"Capitalism according to Piketty has no history—only an unvarying age-old law, occasionally disturbed by accidental events, but always returning to its implacable long-term trend, which leaves no room for conflict between social groups, the real force behind institutional change."Visit Le Monde Diplomatique to read the article in full. Frédéric Lordon is the author of Willing Slaves of Capital: Spinoza and Marx on Desire, and a regular commentator on current events.
When Yanis Varoufakis announced on Tuesday that Greece's creditors have turned the negotiations "into a war", he's no doubt right, although it's perhaps becoming less clear as to who constitute the opposing sides. But for Christian Salmon, author of Storytelling: Bewitching the Modern Mind, this war also takes place on the narrative terrain, with mixed metaphors and statistical ambiguities as its weapons. As he reminds us, '"You start by ceding words,' said Freud, 'and you end up ceding on the thing.'" Translated by David Broder; read the original French article here.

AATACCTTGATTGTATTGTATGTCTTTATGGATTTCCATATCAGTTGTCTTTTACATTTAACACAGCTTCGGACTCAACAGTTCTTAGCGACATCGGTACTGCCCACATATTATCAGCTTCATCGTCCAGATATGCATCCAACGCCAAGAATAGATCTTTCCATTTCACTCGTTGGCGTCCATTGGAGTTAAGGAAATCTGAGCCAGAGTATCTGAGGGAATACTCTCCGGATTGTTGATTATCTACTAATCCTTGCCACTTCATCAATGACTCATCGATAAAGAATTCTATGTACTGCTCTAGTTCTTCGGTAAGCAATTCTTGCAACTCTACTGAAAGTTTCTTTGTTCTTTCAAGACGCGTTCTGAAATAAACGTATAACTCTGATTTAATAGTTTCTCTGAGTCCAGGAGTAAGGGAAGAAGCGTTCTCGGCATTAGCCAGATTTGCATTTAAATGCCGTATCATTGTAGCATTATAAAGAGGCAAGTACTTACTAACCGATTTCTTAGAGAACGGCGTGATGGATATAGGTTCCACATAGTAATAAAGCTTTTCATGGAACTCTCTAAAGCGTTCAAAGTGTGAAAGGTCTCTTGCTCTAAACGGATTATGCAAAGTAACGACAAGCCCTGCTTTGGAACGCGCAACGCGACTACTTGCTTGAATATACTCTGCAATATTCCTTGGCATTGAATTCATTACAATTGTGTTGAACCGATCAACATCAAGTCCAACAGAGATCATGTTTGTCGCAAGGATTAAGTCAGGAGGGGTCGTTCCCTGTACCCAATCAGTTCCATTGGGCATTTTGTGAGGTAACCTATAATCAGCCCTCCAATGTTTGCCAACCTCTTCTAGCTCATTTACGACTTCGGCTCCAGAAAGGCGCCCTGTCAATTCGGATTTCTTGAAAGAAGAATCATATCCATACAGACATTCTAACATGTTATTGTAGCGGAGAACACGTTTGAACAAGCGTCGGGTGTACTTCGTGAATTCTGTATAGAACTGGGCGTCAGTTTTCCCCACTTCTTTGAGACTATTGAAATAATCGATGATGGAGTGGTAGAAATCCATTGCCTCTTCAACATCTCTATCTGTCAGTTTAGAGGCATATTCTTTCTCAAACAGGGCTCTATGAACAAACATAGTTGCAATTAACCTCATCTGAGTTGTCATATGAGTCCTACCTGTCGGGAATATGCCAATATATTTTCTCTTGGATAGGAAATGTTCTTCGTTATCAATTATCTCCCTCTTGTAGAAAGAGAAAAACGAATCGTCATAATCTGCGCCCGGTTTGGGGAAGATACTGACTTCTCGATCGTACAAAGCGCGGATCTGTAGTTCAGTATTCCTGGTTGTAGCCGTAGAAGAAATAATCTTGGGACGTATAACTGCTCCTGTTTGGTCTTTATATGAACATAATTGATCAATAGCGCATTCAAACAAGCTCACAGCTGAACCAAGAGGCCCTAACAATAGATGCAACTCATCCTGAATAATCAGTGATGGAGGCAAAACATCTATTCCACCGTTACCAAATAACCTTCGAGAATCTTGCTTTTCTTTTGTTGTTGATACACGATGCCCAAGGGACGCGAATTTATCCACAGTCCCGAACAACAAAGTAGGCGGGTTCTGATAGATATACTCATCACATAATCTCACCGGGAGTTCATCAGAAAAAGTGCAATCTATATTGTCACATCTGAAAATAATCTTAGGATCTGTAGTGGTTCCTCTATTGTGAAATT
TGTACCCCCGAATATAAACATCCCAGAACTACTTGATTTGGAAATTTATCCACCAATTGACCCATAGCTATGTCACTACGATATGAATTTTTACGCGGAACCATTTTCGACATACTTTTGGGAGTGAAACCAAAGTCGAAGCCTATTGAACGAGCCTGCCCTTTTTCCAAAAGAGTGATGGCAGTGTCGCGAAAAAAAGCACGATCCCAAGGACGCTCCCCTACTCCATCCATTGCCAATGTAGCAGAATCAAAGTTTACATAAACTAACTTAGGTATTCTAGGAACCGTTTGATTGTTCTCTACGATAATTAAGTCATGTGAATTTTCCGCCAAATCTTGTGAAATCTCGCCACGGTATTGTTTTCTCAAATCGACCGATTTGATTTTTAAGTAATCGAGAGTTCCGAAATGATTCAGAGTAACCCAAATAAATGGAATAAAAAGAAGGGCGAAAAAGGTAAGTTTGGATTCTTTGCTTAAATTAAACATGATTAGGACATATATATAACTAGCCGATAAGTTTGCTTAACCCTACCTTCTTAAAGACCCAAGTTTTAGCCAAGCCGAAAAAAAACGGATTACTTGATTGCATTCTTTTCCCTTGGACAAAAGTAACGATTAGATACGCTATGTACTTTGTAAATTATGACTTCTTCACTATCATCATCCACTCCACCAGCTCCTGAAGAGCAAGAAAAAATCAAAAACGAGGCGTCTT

Following Syriza's announcement on Thursday that it will postpone its £219m repayment until the end of the month, Alexandros Orphanides argues that the programme outlined by Costas Lapavitsas and Stathis Kouvelakis, involving taking the necessary steps to exit the Eurozone, is both "unquestionably terrifying" and "the only realistic possibility." This article was originally published by In These Times.